1. Strong recommendations
When recommending a change in diet, it's important to deliver a strong recommendation to the client. This means, know the why, what and how of the food you recommend for your patient's needs. You need to answer the three questions:
- Why do you recommend this diet?
- What diet do you recommend?
- How will this diet help my pet? How does it work?
Example: "I believe Fluffy would benefit from transitioning onto a renal diet, as her recent blood test showed elevated kidney parameters, and this diet is very likely to reduce the workload on her kidneys, help her gain weight and body condition, and slow the progression of her condition. This diet works by having reduced protein and sodium levels to prevent damage to the kidneys, while also having increased fatty acids and omega 3's and 6's to have an anti-inflammatory effect."
By providing a detailed recommendation and sharing your thinking with the client, they feel informed and understand that you are not selling them a product but you are providing a treatment for their patient's needs. This also is suitable when you simply want to advise someone to move onto any different diet, not just a therapeutic diet.
2. Every patient, every time
Ask every single client what they are feeding their pet. This doesn't need to be a detailed diet history, but a simple question, with the answer noted in the patient history. This allows the entire vet team to incorporate nutrition into every patients treatment plan - there is unlikely to be a condition that exists that won't somehow benefit from a better diet. Some of the most common conditions we see in clinic such as gastrointestinal upset, skin conditions or urinary issues can all be significantly improved or even entirely treated with a change in diet. If you start with this information in mind, often you can already see the connection between diet and the condition your vet is seeing, which can both accelerate treatment, improve patient outcomes and better bond clients to your clinic through trust and positive results they can see.
3. Handover & teamwork
Work with your vets! The entire team should get on board with nutrition and get excited about how you're going to make a huge difference to your patient's lives! Speak with your team and ask them to include diet in all their consultations and assessments. You can also organise a team training session to learn more about certain diets, or a brainstorming session on different ways of implementing a nutrition program at your clinic. Work together and consistency is key! It works best when the entire team is on board and following the same protocol.
4. Add value
I send all clients home with something physical to create connection with the message, and I don't mean they have to purchase the product to get value from the consult. I always provide a written feeding plan that includes the diet recommended, information on transitioning and how much to feed. I also find it helpful to give a measuring cup, show the client the bag of food to build the connection, a product brochure on how it works, and a business card with their next appointment booked in - it's very important to follow up with your clients and see how the patient is going after transition. This is also why I charge for my consultations; if you add value to your consults, the consult fee is rarely challenged just like a client would not question a vet consult fee if they feel the consultation was worth their time and they got something out of it.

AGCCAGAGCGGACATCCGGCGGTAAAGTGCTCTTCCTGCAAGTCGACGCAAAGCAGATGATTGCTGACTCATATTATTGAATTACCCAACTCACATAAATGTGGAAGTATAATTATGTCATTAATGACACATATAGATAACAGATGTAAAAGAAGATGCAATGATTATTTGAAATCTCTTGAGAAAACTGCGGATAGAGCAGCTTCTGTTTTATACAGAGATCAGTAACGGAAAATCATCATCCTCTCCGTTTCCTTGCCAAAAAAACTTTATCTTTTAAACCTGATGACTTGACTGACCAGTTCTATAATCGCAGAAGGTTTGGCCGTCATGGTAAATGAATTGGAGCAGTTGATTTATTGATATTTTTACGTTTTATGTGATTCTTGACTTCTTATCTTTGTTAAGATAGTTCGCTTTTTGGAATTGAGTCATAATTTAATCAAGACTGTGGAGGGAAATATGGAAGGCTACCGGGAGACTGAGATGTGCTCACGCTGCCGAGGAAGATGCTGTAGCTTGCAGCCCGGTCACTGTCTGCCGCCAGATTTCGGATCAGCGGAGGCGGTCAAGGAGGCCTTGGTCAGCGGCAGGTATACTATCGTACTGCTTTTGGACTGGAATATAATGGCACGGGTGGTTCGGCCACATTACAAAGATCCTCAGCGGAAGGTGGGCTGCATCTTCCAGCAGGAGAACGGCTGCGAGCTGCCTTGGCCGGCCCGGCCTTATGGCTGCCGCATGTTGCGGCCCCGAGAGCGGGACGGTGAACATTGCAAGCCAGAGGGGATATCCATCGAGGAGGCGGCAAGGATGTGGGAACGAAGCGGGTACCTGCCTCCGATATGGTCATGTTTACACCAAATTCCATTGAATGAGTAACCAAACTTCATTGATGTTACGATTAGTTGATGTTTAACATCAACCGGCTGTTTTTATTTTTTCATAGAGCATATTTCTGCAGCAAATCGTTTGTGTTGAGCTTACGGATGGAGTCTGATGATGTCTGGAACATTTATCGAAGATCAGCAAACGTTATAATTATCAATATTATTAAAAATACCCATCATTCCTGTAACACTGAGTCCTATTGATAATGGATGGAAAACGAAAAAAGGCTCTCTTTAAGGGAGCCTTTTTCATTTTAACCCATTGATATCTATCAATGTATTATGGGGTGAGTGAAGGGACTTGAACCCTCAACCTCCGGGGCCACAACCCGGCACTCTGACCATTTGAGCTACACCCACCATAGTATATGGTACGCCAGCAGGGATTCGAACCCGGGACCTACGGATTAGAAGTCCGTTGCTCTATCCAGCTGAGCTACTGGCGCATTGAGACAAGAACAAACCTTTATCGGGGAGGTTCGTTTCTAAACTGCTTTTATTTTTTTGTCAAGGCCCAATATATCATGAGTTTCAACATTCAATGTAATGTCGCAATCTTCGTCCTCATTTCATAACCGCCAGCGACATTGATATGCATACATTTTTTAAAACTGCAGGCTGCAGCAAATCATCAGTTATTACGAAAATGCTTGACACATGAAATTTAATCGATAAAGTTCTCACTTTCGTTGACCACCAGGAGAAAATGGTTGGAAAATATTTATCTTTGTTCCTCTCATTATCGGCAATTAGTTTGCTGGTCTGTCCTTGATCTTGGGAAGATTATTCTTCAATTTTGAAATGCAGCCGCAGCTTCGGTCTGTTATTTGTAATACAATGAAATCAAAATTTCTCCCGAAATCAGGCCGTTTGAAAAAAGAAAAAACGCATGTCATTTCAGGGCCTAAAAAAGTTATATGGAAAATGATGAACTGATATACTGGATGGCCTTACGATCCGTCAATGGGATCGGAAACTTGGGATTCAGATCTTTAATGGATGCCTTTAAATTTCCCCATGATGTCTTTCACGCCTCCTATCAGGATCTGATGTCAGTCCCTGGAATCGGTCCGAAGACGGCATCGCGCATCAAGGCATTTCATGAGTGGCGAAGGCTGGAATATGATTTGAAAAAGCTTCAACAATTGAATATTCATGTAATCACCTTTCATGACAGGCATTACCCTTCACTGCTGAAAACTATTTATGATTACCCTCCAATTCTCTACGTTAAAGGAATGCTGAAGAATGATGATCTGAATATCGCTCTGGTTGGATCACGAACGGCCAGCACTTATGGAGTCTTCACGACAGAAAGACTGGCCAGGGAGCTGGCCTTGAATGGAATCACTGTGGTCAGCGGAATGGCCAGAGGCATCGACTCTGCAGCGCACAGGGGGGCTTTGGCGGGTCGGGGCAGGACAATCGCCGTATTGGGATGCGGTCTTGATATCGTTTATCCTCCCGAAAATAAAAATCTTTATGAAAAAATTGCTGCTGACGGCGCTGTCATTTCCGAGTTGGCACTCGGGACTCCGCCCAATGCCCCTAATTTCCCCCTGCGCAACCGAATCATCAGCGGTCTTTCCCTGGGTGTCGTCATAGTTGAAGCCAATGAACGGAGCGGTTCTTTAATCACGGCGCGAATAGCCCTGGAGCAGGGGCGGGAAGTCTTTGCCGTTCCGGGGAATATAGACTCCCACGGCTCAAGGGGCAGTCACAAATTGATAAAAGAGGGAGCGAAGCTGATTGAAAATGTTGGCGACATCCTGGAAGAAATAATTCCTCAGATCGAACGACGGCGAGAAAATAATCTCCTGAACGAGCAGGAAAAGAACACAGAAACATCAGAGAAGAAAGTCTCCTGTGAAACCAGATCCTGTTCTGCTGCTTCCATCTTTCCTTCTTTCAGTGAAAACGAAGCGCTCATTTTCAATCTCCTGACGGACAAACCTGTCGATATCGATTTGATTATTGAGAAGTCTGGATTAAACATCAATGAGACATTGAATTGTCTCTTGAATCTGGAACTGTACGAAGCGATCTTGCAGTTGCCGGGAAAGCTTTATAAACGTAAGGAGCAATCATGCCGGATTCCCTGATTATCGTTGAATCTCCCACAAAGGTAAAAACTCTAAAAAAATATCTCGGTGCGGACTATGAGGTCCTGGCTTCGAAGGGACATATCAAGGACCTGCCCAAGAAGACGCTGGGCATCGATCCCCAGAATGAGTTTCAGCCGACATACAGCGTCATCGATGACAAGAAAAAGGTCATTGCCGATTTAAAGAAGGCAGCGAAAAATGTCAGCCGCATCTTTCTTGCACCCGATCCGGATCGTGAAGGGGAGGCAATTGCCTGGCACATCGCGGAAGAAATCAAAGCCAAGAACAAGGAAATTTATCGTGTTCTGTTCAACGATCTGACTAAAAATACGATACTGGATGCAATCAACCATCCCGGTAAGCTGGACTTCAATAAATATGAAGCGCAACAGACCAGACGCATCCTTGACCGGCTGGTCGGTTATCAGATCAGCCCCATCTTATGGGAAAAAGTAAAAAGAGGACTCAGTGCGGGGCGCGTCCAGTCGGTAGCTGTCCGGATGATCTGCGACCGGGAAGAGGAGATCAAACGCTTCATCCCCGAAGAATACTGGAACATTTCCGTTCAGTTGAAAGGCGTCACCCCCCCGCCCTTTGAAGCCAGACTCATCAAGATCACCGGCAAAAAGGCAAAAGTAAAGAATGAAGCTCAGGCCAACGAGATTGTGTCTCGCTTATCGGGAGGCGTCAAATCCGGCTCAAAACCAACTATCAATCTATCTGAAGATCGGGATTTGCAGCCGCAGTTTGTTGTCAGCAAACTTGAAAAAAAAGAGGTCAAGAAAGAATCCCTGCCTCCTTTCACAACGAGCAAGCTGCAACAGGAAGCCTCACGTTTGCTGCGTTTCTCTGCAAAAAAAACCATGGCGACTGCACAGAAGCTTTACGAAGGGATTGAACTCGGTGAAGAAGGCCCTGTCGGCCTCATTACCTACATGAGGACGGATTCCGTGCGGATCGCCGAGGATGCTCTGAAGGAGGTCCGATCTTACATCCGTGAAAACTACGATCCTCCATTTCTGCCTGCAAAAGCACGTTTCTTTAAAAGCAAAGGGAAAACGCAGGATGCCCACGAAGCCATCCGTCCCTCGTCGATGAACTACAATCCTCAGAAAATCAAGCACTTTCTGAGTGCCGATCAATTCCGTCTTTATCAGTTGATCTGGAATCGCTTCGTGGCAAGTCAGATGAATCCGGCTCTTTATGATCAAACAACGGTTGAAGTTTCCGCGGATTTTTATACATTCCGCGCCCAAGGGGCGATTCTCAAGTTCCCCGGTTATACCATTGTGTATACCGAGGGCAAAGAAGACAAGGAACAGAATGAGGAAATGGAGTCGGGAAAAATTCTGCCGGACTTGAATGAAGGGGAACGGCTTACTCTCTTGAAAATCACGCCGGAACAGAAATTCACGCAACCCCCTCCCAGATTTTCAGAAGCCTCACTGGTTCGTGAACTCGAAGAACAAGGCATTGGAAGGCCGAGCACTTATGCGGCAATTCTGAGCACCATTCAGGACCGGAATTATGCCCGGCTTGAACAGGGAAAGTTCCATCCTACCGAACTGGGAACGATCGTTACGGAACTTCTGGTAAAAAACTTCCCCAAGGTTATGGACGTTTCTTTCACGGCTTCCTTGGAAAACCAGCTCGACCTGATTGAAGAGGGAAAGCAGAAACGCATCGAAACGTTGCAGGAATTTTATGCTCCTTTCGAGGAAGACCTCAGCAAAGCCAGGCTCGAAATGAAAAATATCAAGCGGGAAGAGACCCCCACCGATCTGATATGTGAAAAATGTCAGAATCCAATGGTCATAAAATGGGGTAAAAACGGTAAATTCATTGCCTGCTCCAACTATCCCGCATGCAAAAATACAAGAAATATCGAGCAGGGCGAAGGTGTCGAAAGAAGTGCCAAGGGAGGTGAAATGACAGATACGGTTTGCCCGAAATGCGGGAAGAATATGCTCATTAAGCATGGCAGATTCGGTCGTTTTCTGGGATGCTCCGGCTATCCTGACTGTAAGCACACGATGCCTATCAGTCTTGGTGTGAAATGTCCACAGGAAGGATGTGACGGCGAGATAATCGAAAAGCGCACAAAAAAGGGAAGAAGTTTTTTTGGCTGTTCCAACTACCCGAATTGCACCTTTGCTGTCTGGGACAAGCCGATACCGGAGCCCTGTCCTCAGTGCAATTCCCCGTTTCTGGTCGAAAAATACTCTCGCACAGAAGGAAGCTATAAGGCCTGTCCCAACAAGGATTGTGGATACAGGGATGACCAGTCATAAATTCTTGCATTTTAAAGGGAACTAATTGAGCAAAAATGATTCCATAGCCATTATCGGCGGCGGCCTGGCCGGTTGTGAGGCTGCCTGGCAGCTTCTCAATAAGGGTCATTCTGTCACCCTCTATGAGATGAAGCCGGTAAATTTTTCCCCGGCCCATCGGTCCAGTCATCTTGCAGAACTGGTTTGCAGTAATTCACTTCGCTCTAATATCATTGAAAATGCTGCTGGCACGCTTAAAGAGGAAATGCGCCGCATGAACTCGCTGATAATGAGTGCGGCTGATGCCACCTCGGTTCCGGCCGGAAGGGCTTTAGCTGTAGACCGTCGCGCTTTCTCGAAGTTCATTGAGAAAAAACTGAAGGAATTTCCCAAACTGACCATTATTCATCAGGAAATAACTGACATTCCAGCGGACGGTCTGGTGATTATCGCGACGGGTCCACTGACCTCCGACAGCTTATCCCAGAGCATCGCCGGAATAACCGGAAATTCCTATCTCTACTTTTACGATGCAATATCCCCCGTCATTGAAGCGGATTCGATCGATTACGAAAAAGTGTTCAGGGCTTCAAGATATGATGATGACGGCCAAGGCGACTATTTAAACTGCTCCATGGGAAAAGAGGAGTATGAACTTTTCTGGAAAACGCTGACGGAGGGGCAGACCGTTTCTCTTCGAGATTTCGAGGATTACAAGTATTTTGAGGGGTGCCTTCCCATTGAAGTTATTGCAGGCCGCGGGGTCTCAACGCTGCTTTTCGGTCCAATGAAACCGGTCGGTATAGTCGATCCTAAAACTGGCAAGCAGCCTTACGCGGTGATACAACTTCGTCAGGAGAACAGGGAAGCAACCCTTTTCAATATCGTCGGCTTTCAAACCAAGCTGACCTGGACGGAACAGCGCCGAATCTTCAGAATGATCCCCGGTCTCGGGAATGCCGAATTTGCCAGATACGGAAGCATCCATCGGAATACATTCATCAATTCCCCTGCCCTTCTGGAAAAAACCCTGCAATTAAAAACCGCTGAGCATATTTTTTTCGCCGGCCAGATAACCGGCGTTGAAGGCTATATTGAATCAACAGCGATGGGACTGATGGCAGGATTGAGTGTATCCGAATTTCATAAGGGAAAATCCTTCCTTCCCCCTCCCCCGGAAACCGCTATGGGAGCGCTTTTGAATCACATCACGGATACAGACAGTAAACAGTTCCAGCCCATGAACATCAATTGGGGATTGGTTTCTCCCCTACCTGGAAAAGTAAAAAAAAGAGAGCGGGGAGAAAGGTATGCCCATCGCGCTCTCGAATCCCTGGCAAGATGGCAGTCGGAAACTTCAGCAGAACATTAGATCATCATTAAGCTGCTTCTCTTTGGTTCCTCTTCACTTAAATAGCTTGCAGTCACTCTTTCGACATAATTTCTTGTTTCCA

5. Follow up!
The consultation doesn't end when the patient walks out the door! If the client purchases the recommended product, call after one week (full transition onto the new food) to ask how it's going? Are they having trouble getting them to eat the food? Are they seeing any improvement in symptoms? In some cases, it may also be necessary to book the next appointment at this follow up call; usually for weight clinics I will book a follow up three weeks later, and for food elimination trials I call every two weeks to check in how the food challenges are going then schedule a revisit after 6-8 weeks. This again builds the relationship with the client, the clinic and yourself and increases the chances of your clients seeking advice from you, rather than unqualified individuals.
So if you want your nutritional consults to really shine, try introducing my five top tips and see what a difference it makes both to your clinic and your job satisfaction! And if you want to learn in more detail on setting up a nurse-led nutrition service at your clinic, check out my webinar!
By Jessica Joosse BAnVetBioSci RVN AVN
Registered Veterinary Nurse
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